I feel like we need to lay all our cards out here on the table with this "realism" thing. I keep seeing it get misused and, frankly, I'm not super-happy about it. I mean, it all seems pretty basic, doesn't it? And yet people keep messing it up. So, once again, let's roll out the Realism 101.
1) What Is Realism?
Realism is the illusion of reality, which is to say, the inclusion of real elements and rules to increase the solidity and consistency of a work. Realism exists to connect fiction (an abstract lie) to real life. For example, creating physical sensations of touch, smell, and taste are not possible in most mediums, but by appealing to realism, those sensations can be evoked.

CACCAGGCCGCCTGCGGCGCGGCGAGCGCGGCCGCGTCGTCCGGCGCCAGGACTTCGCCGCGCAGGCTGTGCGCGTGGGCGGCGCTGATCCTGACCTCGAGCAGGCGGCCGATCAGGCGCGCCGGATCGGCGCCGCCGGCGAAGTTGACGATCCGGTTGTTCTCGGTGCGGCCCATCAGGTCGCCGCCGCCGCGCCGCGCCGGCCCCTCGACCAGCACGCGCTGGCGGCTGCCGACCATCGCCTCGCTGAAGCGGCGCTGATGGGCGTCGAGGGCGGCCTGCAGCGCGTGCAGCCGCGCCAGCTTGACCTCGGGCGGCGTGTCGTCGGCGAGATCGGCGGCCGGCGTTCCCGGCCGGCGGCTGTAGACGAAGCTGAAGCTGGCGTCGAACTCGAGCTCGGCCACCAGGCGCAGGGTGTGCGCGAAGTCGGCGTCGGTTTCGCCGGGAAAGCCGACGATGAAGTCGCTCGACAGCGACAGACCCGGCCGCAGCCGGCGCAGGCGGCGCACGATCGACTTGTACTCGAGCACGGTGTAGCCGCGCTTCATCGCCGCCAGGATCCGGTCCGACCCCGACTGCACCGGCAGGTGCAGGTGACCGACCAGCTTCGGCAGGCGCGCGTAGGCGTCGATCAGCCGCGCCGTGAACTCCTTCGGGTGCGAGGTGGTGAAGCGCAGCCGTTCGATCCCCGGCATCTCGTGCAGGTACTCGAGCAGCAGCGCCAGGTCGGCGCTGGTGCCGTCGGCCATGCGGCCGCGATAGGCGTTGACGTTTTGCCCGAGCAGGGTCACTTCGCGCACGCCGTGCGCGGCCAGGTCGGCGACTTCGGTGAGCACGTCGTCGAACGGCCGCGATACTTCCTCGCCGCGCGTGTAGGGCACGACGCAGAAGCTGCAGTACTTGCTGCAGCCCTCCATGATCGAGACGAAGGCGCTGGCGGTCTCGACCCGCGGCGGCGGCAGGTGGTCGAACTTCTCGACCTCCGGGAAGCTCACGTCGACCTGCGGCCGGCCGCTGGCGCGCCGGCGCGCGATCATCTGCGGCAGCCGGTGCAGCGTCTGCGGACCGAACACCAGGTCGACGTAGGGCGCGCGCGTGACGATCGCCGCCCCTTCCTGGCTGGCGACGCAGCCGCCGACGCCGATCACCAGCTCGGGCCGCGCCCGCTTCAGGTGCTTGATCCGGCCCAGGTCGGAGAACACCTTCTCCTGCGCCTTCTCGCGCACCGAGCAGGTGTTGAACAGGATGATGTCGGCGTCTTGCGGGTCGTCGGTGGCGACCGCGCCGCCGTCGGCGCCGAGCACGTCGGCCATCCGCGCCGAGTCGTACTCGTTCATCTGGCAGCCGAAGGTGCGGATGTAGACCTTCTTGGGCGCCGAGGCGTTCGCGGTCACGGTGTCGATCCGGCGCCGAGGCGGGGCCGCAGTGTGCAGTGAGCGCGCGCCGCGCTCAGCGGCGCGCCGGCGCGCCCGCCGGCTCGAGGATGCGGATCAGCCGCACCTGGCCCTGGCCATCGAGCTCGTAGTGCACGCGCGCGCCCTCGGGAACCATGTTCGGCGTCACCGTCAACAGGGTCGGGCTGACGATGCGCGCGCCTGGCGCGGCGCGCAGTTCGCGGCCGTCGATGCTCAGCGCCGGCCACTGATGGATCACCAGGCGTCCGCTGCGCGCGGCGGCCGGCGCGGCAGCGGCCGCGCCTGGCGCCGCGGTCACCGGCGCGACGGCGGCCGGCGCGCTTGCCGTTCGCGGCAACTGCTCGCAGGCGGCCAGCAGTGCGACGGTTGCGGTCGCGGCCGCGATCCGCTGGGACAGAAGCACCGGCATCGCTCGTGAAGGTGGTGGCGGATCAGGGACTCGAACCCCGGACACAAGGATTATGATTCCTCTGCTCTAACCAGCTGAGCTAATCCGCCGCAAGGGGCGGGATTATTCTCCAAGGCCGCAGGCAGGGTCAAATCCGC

It is important to distinguish between "physical realism" and "cultural realism". Physical realism refers to the laws of physics behaving the same as they do in real life; fire burns, water wets, and a sharp piece of steel being stabbed into flesh hurts like hell. The purpose of physical realism is to connect the audience's senses to reality, to invoke sensations that are not normally communicable through conventional mediums, and to give a sense of weight to the proceedings. And in most cases, even worlds with magic in them are still supposed to run on basically realistic cultural rules - again, fire burns, water wets, etc., even if the rest of the world is full of "impossible" things.